Four months after its record-breaking series finale, the accolades for “Breaking Bad” keep rolling in. The latest came Saturday night when the AMC drama took the award for best drama series at the 2014 Writers Guild Awards, which honor outstanding achievement in writing for film, television, radio, promotion, new media and videogames.
"This has been an amazing last seven years. No one saw it coming,” said the perennially modest creator, writer, producer and sometime director Vince Gilligan, who won the DGA the previous weekend, in accepting the trophy. “I'm continually reminded that motion pictures -- movies and television -- are collaborative. I can’t imagine doing this without the amazing cast, producers and directors. But I’m reminded that it all starts with the word created on the page.”
The award was handed out near the end of ceremonies held on the West Coast at the JW Marriott L.A. LIVE in Los Angeles, while a separate East Coast kudofest took place in New York City’s Edison Ballroom. Some Los Angeles attendees were unnerved to find out the winners were published online before they were announced in the Pacific time zone.
Still, that didn’t diminish the joy for the writers of HBO’s “Veep,” which took the award for comedy series in a field that included “Modern Family,” “30 Rock,” “Orange Is the New Black” and “Parks and Recreation.”
The prestigious new series prize went to Netflix’s much-lauded “House of Cards.” The other contenders were “The Americans,” “Masters of Sex,” “Ray Donovan” and “Orange Is the New Black.”
“Her” writer Spike Jonze won the award for original screenplay, which was up against David O. Russell for "American Hustle,” Woody Allen for “Blue Jasmine," Bob Nelson for "Nebraska" and Craig Borten and Melisa Wallack for "Dallas Buyers Club."
In his acceptance speech, Jonze called the trophy “an award for pain, because writers endure a very specific kind of torture.”
In the adapted screenplay category, Billy Ray took the prize for “Captain Phillips” in a field that included Tracy Letts’ “August: Osage County,” Richard Linklater, Ethan Hawke and Julie Delpy for “Before Midnight,” Peter Berg’s “Lone Survivor” and Terence Winter for “The Wolf of Wall Street.”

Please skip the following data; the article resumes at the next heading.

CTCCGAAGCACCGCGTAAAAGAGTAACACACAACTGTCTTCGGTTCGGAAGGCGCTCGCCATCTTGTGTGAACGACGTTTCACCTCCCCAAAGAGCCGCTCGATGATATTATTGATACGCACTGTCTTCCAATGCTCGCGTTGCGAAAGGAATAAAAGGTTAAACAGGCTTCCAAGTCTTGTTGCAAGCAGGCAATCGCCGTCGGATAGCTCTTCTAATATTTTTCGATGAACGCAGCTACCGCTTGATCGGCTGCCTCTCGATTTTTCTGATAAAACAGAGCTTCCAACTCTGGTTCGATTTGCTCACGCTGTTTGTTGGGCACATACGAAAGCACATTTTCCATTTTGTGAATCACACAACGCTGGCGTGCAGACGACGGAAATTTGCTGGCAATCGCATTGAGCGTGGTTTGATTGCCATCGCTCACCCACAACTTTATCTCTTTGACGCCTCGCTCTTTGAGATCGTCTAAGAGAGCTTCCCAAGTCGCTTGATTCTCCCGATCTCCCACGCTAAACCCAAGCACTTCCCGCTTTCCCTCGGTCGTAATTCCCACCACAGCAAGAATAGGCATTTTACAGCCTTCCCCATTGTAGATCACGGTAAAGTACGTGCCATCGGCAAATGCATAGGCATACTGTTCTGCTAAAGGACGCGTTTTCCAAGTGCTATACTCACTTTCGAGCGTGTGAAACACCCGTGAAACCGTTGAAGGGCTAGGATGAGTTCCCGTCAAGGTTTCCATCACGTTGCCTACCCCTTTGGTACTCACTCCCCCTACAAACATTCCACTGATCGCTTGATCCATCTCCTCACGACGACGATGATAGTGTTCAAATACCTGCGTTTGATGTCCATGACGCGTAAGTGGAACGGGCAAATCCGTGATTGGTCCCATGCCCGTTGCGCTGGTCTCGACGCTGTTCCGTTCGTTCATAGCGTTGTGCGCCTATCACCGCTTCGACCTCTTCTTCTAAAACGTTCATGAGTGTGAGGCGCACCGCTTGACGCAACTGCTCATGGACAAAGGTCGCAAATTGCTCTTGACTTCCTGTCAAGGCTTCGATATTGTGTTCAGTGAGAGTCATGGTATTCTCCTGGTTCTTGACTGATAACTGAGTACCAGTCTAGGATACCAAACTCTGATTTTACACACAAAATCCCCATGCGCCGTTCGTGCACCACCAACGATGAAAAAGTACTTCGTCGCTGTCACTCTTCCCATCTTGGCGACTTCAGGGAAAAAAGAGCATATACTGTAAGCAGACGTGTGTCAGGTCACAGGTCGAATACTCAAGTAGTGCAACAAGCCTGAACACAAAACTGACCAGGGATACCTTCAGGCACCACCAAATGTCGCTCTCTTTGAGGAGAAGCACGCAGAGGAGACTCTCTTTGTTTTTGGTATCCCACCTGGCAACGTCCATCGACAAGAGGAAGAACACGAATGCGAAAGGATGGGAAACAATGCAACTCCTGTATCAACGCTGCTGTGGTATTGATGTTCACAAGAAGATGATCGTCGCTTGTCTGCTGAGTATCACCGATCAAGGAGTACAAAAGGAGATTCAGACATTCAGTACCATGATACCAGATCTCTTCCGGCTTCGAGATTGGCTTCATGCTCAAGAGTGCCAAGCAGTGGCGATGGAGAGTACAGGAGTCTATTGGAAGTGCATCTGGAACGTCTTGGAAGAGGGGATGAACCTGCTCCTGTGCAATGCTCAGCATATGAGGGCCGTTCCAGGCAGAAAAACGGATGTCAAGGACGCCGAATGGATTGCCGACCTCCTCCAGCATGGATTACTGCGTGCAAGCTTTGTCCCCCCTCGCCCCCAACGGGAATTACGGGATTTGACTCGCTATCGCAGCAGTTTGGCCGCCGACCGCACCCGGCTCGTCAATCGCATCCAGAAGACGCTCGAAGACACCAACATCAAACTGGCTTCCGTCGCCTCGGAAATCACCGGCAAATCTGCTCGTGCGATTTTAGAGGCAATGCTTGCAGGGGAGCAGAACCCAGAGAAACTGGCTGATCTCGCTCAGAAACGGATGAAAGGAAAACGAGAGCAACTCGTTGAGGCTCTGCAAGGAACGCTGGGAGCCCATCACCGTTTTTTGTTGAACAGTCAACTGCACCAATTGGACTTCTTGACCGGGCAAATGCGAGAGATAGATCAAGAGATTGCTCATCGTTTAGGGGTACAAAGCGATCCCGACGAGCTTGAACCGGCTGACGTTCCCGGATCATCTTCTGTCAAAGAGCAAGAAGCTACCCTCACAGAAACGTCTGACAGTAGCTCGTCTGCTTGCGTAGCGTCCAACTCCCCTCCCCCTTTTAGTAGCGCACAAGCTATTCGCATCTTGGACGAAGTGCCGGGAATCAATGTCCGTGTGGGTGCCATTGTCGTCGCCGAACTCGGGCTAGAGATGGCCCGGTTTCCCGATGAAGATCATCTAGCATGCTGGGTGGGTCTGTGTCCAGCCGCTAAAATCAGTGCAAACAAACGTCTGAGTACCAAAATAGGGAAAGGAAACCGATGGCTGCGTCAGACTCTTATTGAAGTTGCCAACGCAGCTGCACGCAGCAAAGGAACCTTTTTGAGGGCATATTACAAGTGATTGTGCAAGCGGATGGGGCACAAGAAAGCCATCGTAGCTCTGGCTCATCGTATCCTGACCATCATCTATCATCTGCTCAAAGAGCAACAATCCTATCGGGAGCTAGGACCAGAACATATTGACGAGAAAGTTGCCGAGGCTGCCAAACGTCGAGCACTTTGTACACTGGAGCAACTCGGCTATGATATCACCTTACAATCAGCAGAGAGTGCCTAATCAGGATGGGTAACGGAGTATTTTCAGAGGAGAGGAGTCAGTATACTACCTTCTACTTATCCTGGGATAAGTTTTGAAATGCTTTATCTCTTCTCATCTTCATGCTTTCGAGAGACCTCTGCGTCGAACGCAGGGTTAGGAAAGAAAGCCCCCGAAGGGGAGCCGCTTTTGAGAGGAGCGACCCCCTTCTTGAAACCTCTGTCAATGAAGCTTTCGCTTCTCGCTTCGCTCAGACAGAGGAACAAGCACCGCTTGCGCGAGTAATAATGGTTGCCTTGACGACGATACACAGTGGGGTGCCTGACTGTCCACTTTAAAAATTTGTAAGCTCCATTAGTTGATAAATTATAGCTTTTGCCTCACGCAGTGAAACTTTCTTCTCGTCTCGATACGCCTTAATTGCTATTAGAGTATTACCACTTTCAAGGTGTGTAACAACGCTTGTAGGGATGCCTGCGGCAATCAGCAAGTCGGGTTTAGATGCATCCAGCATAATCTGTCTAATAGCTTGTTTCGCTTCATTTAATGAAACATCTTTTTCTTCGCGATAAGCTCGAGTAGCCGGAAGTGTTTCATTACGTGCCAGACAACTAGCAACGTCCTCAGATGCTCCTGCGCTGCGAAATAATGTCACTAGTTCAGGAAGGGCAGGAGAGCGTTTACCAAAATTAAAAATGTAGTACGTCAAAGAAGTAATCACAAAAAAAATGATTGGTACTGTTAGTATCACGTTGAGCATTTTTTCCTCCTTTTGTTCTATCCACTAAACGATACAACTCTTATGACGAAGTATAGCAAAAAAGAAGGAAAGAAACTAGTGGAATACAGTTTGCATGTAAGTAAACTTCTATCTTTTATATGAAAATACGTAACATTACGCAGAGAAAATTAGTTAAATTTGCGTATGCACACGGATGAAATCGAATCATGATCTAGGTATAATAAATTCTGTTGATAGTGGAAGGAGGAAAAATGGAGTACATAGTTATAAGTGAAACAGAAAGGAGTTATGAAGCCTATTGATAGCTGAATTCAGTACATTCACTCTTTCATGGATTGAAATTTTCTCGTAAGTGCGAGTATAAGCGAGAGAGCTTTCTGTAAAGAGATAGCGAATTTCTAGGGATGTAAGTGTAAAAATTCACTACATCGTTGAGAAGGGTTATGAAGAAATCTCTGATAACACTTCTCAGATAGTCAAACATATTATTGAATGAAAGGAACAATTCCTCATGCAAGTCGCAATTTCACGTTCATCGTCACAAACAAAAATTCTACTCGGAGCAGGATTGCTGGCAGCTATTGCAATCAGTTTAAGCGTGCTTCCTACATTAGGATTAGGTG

“I owe quite a debt to Captain Richard Phillips, who survived something I know would’ve killed me,” Ray said in his acceptance speech about the real-life ordeal the hijacked captain endured. “It was Captain Phillips who wrote this movie. I just wrote it down.”
Jonze and Ray are also nominated for Oscars in their respective screenplay categories.
The Los Angeles ceremony, which was not televised but streamed live on latimes.com, was hosted by actor Brad Garrett, who got flack on social media by starting things off with racial jokes about “Gravity” that many considered offensive.
West Coast presenters included Julie Delpy, Bruce Dern, Julianna Margulies, Stana Katic, Walton Goggins, Dermot Mulroney, Nick Offerman, Joe Manganiello, Amber Tamblyn, Betsy Brandt, B. J. Novak, Sasha Alexander and “Jeopardy!” host Alex Trebek.
The writing staff of “Jeopardy!” received the first-ever WGA Award for quiz and audience participation.
The honorary awards were especially poignant this year, honoring Paul Mazursky, Garry Marshall, Sam Simon, Alex Gibney -- all of whom gave moving and often funny speeches -- and posthumously honoring Thomas C. Cook, whose daughter accepted graciously on his behalf.
The WGA also recognizes individual episodes of drama and comedy, for which “Breaking Bad’s” Gennifer Hutchison and “30 Rock’s” Jack Burditt and Robert Carlock took home trophies.
In the hotly contested comedy/variety series category, the writing staff of “The Colbert Report” beat nominees from “The Daily Show with Jon Stewart,” “Saturday Night Live,” “Jimmy Kimmel Live,” “Conan” and “Portlandia.”